As December comes to a close, Future Scientist is reflecting on the year that we leave behind, as we all do around this time. It has been a year of expansion, new opportunities, learning experiences, and successes.
We began collaborating on a new project carried out by SENACYT (Secretaría Nacional de Ciencia y Tecnología; National Secretary of Science and Technology; https://www.senacyt.gob.pa/). Agua Colón is a new project funded by SENACYT to investigate the water quality in the Santa Isabel district of the Costa Arriba region of the province of Colón. Future Scientist has been added to the project as a collaborator. We will also develop the education component of the project.
We began working with the Palenque water committee, collaborating with local political authorities, and connecting with other NGOs in Panama City and Colón. Our work with the Palenque water committee started with us trying to understand the problem by examining the water system, meeting with the water committee members, and speaking to community members. This investigative work lead us to work on creating an app to improve the administration of the water systems. This app will be available for both community members and water committee members in order to facilitate transparency.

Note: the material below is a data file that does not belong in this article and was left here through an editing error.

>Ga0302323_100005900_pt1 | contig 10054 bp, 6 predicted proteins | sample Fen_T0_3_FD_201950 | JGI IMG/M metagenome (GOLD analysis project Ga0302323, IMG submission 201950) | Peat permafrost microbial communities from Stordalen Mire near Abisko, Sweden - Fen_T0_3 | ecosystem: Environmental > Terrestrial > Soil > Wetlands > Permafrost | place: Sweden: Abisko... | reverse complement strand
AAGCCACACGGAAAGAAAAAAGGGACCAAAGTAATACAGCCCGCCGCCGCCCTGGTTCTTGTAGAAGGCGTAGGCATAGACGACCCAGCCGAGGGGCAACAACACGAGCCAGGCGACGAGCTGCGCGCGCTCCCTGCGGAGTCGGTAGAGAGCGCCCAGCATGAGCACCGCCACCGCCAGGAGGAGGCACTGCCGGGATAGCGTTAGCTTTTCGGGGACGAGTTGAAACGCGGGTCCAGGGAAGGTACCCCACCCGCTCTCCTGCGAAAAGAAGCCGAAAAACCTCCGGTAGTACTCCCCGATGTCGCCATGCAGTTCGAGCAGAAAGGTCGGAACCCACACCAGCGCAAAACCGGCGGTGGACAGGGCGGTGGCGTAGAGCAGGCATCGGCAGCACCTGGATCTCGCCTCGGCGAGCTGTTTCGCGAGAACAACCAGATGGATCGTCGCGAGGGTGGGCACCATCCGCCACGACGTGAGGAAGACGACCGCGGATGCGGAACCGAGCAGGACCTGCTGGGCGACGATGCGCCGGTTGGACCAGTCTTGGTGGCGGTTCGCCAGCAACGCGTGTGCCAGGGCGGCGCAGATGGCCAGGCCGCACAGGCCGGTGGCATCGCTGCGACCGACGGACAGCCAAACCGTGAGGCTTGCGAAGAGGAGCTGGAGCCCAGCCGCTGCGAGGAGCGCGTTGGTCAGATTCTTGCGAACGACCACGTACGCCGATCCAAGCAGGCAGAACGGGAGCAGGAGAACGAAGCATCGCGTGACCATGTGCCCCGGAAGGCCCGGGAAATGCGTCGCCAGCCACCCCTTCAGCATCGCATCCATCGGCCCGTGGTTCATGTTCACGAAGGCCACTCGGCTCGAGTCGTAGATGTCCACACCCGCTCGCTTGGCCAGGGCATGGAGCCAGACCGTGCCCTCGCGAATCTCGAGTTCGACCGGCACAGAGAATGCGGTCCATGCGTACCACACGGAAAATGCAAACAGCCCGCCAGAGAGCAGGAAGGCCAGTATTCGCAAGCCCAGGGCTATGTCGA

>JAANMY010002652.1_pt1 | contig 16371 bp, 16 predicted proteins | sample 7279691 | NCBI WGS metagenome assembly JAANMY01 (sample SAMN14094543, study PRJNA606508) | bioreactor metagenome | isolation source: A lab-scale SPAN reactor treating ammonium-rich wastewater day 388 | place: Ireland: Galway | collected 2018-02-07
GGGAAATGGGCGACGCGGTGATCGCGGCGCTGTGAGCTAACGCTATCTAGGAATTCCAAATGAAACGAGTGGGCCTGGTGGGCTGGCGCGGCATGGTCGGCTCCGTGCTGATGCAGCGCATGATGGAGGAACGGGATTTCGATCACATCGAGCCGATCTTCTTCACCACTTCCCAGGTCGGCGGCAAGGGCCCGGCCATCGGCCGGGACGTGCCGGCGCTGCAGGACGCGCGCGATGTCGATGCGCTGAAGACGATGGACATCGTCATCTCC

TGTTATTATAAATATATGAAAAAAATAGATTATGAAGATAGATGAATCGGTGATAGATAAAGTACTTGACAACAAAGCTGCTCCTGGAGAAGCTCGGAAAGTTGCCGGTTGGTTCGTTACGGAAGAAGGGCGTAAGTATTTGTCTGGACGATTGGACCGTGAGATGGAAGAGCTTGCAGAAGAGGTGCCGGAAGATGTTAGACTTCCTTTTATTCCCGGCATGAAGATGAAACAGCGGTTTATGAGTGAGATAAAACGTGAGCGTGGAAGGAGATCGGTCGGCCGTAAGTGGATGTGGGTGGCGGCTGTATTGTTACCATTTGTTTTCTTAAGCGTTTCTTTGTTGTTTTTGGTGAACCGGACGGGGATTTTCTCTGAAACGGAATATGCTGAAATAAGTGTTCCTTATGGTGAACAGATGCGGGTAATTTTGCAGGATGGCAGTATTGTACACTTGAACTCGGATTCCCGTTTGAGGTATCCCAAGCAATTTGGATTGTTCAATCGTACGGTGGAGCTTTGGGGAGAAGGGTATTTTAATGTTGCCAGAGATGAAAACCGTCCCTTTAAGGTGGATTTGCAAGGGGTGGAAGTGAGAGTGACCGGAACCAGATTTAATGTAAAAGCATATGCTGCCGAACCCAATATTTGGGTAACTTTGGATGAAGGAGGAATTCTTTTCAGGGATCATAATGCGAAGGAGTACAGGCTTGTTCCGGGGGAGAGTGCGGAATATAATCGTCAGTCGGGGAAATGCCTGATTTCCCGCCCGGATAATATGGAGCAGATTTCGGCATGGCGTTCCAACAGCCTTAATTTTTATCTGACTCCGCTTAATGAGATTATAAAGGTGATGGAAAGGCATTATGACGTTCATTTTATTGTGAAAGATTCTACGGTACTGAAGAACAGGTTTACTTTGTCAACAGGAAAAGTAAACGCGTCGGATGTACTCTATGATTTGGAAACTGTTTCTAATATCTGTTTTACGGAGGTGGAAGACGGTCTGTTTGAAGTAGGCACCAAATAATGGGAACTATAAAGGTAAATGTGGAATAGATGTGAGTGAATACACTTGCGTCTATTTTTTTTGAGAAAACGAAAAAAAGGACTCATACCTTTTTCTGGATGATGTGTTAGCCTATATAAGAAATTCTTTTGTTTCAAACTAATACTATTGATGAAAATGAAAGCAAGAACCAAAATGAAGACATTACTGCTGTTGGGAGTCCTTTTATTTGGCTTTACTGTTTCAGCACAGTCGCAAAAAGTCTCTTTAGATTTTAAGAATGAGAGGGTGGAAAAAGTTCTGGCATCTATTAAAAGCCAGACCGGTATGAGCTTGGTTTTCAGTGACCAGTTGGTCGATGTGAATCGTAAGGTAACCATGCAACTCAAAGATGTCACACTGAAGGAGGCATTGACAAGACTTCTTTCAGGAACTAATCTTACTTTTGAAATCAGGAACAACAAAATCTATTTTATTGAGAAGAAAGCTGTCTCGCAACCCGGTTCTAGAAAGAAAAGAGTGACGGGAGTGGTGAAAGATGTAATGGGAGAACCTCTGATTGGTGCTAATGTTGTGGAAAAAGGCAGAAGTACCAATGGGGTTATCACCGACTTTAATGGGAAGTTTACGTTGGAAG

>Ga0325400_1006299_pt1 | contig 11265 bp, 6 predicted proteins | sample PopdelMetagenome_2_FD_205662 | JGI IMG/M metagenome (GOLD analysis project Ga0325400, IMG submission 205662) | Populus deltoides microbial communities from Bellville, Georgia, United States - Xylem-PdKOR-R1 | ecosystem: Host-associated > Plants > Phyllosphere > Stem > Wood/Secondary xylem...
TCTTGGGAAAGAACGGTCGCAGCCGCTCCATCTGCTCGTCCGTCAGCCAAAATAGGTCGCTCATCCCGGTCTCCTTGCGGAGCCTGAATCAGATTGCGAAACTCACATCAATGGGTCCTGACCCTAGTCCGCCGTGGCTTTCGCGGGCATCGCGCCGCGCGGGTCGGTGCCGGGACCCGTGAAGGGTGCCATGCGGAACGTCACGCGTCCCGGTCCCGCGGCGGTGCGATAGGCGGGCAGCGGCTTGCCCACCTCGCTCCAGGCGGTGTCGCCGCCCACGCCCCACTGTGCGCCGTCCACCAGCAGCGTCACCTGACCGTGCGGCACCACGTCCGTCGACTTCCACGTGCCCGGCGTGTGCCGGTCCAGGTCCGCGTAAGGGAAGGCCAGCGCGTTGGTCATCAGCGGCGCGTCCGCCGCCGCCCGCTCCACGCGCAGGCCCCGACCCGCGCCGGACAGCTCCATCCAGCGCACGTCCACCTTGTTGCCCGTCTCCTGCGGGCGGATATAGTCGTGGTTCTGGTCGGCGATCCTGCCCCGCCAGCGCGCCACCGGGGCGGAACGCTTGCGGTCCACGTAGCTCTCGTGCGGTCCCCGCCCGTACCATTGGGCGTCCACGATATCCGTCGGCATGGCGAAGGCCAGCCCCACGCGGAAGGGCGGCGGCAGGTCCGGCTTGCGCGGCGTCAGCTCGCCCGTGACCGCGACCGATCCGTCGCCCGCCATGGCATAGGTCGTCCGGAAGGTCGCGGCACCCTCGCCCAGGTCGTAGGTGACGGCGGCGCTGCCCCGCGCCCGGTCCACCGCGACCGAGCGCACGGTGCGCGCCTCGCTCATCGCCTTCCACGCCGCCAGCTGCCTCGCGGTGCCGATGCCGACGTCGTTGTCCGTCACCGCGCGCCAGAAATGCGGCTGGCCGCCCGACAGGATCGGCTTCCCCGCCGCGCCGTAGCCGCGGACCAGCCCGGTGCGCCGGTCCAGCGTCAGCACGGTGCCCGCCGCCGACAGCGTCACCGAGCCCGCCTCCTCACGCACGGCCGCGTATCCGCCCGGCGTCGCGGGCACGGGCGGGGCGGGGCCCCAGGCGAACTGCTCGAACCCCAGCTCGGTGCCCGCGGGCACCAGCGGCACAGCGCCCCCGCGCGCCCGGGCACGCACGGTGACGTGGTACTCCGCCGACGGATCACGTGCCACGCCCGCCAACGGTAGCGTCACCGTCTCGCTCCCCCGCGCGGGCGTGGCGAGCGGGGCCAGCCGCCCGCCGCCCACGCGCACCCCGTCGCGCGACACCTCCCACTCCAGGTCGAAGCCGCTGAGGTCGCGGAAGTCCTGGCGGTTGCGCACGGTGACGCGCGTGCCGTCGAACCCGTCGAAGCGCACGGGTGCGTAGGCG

We have been working on jumpstarting a new composting initiative in the region, with successes and obstacles along the way. We began a collaboration with Open Blue Sea Farms (https://www.openblue.com/) and Let’s Do It!-World (https://www.letsdoitworld.org/) to do a pilot composting project in Palenque. We want to replicate a government composting program in the city that has created an almost 100% self sustainable composting site. We want this project to be managed by the community members and we hope that a plant nursery can be born from the compost project, in order to generate a source of communal income for community projects and necessities.